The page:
Science editor at UnHerd and freelance science writer. My second book, "How to Read Numbers", is out now.
Author: Tom Chivers
I'm a freelance science writer. Until January 2018 I was science writer for BuzzFeed UK; before that, I was a comment and features writer for the Telegraph, having joined in 2007. My first book, "The AI Does Not Hate You: Superintelligence, Rationality and the Race to Save the World", for Weidenfeld & Nicolson, is due to be published June 2019. Since leaving BuzzFeed, I've written for the Times, the Guardian, New Scientist, the i, the Telegraph, UnHerd, politics.co.uk, and elsewhere.
There’s no evidence that social media is to blame for an increase in teen deaths
There’s this trick that climate deniers used to use. They used to say “there’s been no warming since 1998”. And in a weird way they were right: looking at global atmospheric surface temperatures, none of the years that followed was as hot as 1998.
But they were cheating. They picked 1998 deliberately since it was an outlier – an El Niño year much hotter than the years around it. If you were, on the other hand, to measure from 1997 or 1999, then there were lots of much hotter years on record; and the clear trend was that later years, on average, were hotter than earlier ones. It was a wobbly, noisy line, with some outliers, but the average temperature really was going up, and the only way you could hide that trend was by cherry-picking statistics.
I was thinking about this as I read the Sunday Times splash this week, which (using as-yet unavailable data from the Office for National Statistics) claimed that the “suicide rate among teenagers has nearly doubled in eight years”. It expressed concerns that we are raising “a suicidal generation”.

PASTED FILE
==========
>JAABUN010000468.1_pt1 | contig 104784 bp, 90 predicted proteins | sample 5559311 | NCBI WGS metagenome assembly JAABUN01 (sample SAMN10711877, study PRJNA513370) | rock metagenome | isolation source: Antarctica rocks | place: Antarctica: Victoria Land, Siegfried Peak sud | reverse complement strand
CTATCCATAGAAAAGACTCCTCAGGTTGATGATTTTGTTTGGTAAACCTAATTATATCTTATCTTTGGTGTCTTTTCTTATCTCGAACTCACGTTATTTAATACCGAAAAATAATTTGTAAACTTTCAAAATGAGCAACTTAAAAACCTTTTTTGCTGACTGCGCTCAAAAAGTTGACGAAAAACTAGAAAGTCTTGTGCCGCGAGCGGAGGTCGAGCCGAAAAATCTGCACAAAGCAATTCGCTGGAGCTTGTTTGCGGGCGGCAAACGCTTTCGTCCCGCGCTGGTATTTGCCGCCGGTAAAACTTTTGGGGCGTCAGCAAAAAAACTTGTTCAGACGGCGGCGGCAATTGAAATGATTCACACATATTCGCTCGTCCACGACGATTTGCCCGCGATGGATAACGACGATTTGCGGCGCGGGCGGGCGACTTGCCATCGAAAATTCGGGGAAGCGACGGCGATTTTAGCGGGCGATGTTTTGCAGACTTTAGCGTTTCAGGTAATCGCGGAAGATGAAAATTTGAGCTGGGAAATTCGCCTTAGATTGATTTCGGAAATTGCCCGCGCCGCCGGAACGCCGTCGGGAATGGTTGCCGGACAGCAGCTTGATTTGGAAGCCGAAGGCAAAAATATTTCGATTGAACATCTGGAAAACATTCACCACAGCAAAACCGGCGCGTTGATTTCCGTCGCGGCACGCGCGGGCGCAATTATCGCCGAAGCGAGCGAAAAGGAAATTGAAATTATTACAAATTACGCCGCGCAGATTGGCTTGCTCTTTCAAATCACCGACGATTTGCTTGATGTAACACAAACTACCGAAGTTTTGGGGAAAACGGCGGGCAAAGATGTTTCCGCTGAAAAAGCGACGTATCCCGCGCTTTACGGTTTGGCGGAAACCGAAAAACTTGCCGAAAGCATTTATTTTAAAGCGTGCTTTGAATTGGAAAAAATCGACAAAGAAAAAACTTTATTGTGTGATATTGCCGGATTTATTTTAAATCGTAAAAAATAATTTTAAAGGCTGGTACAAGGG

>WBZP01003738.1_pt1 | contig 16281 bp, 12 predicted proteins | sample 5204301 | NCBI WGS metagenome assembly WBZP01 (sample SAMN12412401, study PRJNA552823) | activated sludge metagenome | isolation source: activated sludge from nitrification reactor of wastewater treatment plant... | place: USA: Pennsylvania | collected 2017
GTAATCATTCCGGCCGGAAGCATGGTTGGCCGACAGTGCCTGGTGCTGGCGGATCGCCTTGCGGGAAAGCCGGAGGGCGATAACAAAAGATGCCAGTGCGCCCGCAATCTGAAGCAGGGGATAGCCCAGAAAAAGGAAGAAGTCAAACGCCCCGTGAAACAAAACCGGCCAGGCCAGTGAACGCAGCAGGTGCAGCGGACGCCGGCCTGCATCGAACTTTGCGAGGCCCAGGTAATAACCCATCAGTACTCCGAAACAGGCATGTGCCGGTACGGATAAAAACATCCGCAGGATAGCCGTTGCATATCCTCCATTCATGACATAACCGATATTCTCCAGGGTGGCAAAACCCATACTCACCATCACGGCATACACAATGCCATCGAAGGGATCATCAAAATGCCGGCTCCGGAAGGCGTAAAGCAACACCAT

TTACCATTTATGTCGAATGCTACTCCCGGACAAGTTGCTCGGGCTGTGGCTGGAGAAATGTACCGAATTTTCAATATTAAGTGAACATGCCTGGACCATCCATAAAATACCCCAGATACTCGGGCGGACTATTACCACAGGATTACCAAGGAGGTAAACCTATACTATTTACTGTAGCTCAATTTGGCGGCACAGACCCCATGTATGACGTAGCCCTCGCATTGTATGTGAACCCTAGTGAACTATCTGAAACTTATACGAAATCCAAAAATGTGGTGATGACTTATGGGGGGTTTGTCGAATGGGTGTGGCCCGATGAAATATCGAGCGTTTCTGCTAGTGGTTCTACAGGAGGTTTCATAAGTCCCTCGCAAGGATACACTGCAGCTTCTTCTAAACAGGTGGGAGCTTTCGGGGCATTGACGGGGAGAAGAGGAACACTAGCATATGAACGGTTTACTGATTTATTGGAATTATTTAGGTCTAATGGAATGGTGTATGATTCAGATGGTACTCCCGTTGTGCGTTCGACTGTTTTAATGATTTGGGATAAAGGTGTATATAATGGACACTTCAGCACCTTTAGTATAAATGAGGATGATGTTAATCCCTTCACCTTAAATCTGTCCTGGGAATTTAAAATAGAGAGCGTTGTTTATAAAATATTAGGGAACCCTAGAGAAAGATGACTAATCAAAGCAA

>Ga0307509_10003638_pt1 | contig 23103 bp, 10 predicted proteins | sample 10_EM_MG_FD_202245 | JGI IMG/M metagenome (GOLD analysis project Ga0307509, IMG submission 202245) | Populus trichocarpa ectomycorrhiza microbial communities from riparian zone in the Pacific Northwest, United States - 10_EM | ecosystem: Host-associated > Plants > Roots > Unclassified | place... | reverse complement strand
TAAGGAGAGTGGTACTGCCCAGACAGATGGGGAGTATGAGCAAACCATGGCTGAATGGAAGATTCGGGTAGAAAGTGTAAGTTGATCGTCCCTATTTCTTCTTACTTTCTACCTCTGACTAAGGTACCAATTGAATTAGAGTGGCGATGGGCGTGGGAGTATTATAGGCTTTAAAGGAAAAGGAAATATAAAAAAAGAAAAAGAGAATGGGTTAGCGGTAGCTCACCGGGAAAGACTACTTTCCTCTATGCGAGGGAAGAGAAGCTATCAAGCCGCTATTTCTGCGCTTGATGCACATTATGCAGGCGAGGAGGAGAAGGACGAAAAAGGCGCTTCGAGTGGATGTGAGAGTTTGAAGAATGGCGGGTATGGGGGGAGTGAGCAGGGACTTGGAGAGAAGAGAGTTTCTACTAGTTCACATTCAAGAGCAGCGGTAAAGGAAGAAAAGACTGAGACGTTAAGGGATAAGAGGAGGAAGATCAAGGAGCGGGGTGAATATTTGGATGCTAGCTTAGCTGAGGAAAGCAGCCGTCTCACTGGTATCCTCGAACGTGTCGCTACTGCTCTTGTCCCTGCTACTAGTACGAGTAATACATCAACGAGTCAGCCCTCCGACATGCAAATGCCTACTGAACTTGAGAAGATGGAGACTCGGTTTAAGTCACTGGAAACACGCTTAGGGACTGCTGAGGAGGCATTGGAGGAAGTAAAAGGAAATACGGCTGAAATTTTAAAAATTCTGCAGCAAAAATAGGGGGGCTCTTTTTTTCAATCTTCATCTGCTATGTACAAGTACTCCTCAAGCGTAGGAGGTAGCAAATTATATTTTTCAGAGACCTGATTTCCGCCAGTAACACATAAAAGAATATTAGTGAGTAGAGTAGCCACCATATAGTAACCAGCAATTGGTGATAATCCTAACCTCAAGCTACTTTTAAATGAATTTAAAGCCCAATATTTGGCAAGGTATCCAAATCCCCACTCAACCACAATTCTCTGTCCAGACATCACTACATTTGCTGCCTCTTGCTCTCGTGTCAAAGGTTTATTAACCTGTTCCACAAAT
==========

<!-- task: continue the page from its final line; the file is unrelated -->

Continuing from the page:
New biomedical techniques, like next-generation genome sequencing, are creating vast amounts of data and transforming the scientific landscape. They’re leading to unimaginable breakthroughs – but leaving researchers racing to keep up.
Sure, the Remain-Leave argument can get pretty angry. The rows between Labour and Conservatives, too, and the respective supporters of Israel and Palestine. But the deadliest and most intractable fight of all is between people online and their completely made-up imaginary opponents.
I’ve won several awards, including the Royal Statistical Society’s award for statistical excellence in journalism (twice, in 2018 and 2020) and the Association of British Science Writers’ science journalist of the year (in 2021). My first book was one of the Times’s science books of the year.
It is tempting to describe the government’s approach to cannabis as a spectacular failure. But that would be untrue: the government’s approach cannot fail, because the government has no approach. It has no goals, it has no aims, it has no policies.
After 20 years in space, some amazing science, and some unbelievable images, the Cassini-Huygens mission finally came to an end. We asked two of the scientists who worked on it what the mission meant to them.
Analysis by BuzzFeed News found that more than half of the most-shared scientific stories about autism published in the last five years promote unevidenced or disproven treatments, or purported causes.